Saturday, April 15, 2017

The way to heaven reopened: St Benedict and the Gradual Psalms

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William Blake

Today, the final part of this Lenten series on the Gradual Psalms with some comments from St Jerome, and St Bede.

St Jerome

Today we recall the harrowing of hell, when Christ freed the holy souls to enter heaven.  In this light, St Jerome's comments on the Gradual Psalms emphasises the role of Christ in our ascent of Jacob's Ladder:
These gradual psalms...are called songs of ascent because in them we mount step by step to greater heights...Jacob saw a ladder set up on the ground with its top reaching to heaven, and in heaven the Lord was leaning upon it...
 It is very difficult, indeed, to ascend from earth into heaven.  We fall more easily than we rise.  We fall easily; it requires great labor, a great deal of sweat to climb upwards...
Do not give up hope though the climb is arduous, and difficult, and engenders despair.  Do not lose confidence O man,: the Lord is up there on the fifteenth step.  He is watching over you; he is helping you...Mark what it [Scripture] does say: Jacob saw Him leaning over the ladder.  Just realise what that means: from where He was standing, He stooped down and lowered Himself that we might ascend.  The Lord stooped down; for your sake he humbled himself; climb up, therefore with safety and confidence.
He therefore instructs us to 'meditate upon the mystical significance of Jacob's ladder', for he argues, to climb from earth to heaven requires great pain, severe effort.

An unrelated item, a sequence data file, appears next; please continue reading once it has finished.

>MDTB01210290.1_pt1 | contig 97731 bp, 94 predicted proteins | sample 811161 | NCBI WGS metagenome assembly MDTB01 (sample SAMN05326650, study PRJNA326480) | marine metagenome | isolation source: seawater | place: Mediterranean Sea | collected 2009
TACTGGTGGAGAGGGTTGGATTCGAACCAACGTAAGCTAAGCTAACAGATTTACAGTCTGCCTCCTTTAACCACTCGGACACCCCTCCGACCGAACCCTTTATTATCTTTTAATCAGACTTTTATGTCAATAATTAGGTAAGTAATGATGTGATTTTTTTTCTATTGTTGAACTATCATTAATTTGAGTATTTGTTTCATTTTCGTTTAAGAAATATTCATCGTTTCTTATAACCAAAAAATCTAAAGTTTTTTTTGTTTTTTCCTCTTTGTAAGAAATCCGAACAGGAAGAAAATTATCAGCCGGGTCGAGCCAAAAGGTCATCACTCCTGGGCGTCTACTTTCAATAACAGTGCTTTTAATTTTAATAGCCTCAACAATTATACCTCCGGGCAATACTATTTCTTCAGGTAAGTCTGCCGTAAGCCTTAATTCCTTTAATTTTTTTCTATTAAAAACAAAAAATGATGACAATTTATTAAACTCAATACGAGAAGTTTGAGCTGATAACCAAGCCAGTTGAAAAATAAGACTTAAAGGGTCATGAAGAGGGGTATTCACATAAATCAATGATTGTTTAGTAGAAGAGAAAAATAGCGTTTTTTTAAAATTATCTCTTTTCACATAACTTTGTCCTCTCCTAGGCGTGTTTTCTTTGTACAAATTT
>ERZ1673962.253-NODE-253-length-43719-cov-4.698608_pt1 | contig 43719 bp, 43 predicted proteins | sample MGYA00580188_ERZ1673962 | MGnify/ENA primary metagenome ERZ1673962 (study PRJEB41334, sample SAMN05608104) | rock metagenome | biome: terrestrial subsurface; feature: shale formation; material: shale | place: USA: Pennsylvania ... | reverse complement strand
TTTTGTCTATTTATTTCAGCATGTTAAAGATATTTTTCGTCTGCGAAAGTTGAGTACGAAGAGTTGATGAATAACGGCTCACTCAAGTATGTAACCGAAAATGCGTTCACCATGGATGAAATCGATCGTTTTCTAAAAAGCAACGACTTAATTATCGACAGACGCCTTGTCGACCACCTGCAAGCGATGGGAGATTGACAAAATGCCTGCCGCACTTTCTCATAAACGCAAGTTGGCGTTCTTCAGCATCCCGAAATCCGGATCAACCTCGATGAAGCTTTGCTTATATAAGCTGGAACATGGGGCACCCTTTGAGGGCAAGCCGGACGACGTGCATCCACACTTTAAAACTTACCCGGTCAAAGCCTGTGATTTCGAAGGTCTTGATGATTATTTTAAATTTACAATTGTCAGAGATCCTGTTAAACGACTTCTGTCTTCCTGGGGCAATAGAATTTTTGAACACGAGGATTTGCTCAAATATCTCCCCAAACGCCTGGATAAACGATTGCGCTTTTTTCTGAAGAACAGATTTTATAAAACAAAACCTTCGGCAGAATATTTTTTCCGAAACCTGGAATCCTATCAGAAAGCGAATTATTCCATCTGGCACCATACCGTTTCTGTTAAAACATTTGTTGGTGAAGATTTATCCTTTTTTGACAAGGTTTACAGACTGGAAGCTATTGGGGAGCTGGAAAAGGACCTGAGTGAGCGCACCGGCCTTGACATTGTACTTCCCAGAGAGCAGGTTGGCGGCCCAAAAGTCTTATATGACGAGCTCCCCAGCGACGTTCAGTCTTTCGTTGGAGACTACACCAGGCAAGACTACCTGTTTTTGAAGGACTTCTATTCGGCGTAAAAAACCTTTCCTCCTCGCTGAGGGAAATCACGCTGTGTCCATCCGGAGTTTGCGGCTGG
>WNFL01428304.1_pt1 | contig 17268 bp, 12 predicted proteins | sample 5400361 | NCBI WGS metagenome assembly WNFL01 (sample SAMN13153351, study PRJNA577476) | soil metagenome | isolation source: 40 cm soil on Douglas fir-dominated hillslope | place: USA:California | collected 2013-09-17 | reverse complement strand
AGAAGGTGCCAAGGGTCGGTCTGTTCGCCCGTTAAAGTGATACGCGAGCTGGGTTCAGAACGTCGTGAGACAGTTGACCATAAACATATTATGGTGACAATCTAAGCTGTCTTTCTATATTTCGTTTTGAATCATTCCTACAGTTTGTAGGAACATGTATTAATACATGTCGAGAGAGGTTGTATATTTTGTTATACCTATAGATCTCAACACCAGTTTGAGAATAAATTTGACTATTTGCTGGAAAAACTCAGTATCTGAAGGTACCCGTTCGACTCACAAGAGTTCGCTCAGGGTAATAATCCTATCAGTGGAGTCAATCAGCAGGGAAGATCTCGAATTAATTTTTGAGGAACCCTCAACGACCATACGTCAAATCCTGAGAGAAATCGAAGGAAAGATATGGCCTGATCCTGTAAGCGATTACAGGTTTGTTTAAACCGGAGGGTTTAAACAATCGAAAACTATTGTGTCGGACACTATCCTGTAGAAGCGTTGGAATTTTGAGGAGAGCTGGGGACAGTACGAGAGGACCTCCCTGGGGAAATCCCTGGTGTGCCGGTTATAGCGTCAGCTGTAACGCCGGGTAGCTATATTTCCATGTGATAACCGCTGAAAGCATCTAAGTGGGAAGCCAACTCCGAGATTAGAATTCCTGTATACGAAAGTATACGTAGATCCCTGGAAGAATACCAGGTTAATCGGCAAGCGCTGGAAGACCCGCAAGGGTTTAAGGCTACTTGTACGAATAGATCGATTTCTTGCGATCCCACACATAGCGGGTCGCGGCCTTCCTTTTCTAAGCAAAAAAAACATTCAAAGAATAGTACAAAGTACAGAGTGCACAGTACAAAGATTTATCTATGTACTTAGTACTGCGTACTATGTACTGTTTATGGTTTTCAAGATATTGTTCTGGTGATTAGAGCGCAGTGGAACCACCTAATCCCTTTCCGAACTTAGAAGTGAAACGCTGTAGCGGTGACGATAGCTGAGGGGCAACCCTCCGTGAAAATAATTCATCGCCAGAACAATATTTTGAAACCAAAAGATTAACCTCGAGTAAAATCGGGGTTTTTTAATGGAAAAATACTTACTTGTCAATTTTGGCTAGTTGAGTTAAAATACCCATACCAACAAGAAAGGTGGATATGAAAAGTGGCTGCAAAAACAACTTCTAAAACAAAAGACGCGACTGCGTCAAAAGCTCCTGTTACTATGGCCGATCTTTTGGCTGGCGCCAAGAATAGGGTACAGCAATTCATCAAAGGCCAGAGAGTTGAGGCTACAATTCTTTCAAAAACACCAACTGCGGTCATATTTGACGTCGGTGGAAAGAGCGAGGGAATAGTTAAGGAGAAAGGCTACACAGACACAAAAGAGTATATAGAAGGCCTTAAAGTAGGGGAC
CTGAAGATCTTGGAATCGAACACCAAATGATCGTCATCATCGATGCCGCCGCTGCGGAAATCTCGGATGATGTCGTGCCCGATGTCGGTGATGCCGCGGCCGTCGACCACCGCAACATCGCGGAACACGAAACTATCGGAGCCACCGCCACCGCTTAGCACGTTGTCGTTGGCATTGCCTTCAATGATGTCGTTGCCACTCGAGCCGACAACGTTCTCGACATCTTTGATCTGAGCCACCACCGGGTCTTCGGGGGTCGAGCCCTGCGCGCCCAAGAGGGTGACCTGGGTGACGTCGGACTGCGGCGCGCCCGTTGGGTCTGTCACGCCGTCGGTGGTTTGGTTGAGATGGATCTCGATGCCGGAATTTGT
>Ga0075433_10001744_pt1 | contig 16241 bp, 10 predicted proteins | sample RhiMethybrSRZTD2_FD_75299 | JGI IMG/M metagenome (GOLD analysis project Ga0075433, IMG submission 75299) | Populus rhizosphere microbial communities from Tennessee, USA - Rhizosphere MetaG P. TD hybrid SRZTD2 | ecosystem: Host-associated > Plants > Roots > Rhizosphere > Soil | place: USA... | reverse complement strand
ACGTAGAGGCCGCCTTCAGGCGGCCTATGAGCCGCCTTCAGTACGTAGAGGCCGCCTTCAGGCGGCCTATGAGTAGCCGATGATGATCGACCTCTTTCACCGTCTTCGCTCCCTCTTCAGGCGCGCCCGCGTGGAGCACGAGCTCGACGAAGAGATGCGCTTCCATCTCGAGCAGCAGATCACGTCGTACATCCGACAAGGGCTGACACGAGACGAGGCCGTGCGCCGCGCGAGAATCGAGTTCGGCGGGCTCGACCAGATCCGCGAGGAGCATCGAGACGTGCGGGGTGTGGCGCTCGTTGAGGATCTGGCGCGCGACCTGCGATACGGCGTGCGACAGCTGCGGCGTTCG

St Bede on St Benedict's ladder of humility

Finally, a few comments from St Bede, who takes us back to St Benedict's teaching on the psalms of ascent:
They arrive as far as the steps that come down from the city of David when one has learned to advance by means of spiritual desires from the common life of the faithful to the things of heaven.  For the steps that come down from the city of David to the lower parts of the city of Jerusalem are the aids of divine inspiration or protection by which we should ascend to his kingdom. For David made the steps by which we should ascend to his city when divine mercy taught us the order of the virtues by which we may seek heavenly things and when it granted us the gift of seeking these same virtues.  Doubtless it is about these steps that the psalmist said: Blessed is the man whose help is from you O Lord; he has placed ascents in his heart., and so on until he says: They will walk from virtue to virtue; the God of gods will be seen in Zion. (Ps 83:6-8).  
The builders of the holy city arrive at these steps, therefore, after building the walls of the Pool of Siloa and the King's Garden when, after the mysteries of the Lord's incarnation have been revealed whereby the Gentile world blind from birth  has been cleansed and illuminated, and after the sprouts of good action have begun to grow through faith, holy teachers at the appropriate moment more diligently reveal the progress of the virtues to their hearers, whereby they may ascend to the vision of their Creator, namely him 'of the strong hand' or 'the desirable one', which is the meaning of the name David.   
Benedict, a father very reverend both in his name and in his life, realized that these steps especially consist in humility when, interpreting our journey to celestial things to be designated by the ladder shown to the Patriarch Jacob, by which angels ascended and descended, he distinguished in a very careful and pious examination the steps of the ladder itself as the increments and stages of good works that are performed through humility...(On Ezra and Nehemiah, trans  deGregorio, pp171-2)
I hope you have found this series of use, and wish you a joyous Easter.  Please if you would, remember me in your prayers.

William Blake The Three Maries at the Sepulchre but503-sm.jpg
William Blake The three Marys at the tomb

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